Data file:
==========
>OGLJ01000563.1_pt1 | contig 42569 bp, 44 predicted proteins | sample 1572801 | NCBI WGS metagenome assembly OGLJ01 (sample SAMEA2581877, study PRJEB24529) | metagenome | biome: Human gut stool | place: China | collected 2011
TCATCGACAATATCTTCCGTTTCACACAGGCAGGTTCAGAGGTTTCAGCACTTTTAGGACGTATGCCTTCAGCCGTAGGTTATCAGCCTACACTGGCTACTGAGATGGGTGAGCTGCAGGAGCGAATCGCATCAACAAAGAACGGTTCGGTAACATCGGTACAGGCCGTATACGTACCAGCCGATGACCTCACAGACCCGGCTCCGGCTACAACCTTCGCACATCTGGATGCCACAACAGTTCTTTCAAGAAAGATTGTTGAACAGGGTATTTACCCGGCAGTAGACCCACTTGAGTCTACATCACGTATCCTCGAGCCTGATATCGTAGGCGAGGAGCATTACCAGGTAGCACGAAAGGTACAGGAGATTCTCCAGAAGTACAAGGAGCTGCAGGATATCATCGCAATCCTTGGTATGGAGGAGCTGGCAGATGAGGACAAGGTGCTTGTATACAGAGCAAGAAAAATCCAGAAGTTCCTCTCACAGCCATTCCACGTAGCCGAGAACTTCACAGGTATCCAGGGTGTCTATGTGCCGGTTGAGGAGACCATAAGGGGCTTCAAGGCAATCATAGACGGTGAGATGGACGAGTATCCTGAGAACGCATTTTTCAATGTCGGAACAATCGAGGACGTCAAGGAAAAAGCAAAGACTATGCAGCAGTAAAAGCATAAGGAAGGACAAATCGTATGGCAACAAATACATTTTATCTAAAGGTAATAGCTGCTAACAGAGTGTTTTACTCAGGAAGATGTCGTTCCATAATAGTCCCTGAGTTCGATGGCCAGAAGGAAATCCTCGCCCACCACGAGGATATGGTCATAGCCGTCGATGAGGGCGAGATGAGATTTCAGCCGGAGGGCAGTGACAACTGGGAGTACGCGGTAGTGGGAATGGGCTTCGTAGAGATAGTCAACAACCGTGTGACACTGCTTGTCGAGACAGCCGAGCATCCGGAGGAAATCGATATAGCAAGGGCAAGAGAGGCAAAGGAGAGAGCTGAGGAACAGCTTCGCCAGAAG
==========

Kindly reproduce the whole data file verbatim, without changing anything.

>OGLJ01000563.1_pt1 | contig 42569 bp, 44 predicted proteins | sample 1572801 | NCBI WGS metagenome assembly OGLJ01 (sample SAMEA2581877, study PRJEB24529) | metagenome | biome: Human gut stool | place: China | collected 2011
TCATCGACAATATCTTCCGTTTCACACAGGCAGGTTCAGAGGTTTCAGCACTTTTAGGACGTATGCCTTCAGCCGTAGGTTATCAGCCTACACTGGCTACTGAGATGGGTGAGCTGCAGGAGCGAATCGCATCAACAAAGAACGGTTCGGTAACATCGGTACAGGCCGTATACGTACCAGCCGATGACCTCACAGACCCGGCTCCGGCTACAACCTTCGCACATCTGGATGCCACAACAGTTCTTTCAAGAAAGATTGTTGAACAGGGTATTTACCCGGCAGTAGACCCACTTGAGTCTACATCACGTATCCTCGAGCCTGATATCGTAGGCGAGGAGCATTACCAGGTAGCACGAAAGGTACAGGAGATTCTCCAGAAGTACAAGGAGCTGCAGGATATCATCGCAATCCTTGGTATGGAGGAGCTGGCAGATGAGGACAAGGTGCTTGTATACAGAGCAAGAAAAATCCAGAAGTTCCTCTCACAGCCATTCCACGTAGCCGAGAACTTCACAGGTATCCAGGGTGTCTATGTGCCGGTTGAGGAGACCATAAGGGGCTTCAAGGCAATCATAGACGGTGAGATGGACGAGTATCCTGAGAACGCATTTTTCAATGTCGGAACAATCGAGGACGTCAAGGAAAAAGCAAAGACTATGCAGCAGTAAAAGCATAAGGAAGGACAAATCGTATGGCAACAAATACATTTTATCTAAAGGTAATAGCTGCTAACAGAGTGTTTTACTCAGGAAGATGTCGTTCCATAATAGTCCCTGAGTTCGATGGCCAGAAGGAAATCCTCGCCCACCACGAGGATATGGTCATAGCCGTCGATGAGGGCGAGATGAGATTTCAGCCGGAGGGCAGTGACAACTGGGAGTACGCGGTAGTGGGAATGGGCTTCGTAGAGATAGTCAACAACCGTGTGACACTGCTTGTCGAGACAGCCGAGCATCCGGAGGAAATCGATATAGCAAGGGCAAGAGAGGCAAAGGAGAGAGCTGAGGAACAGCTTCGCCAGAAG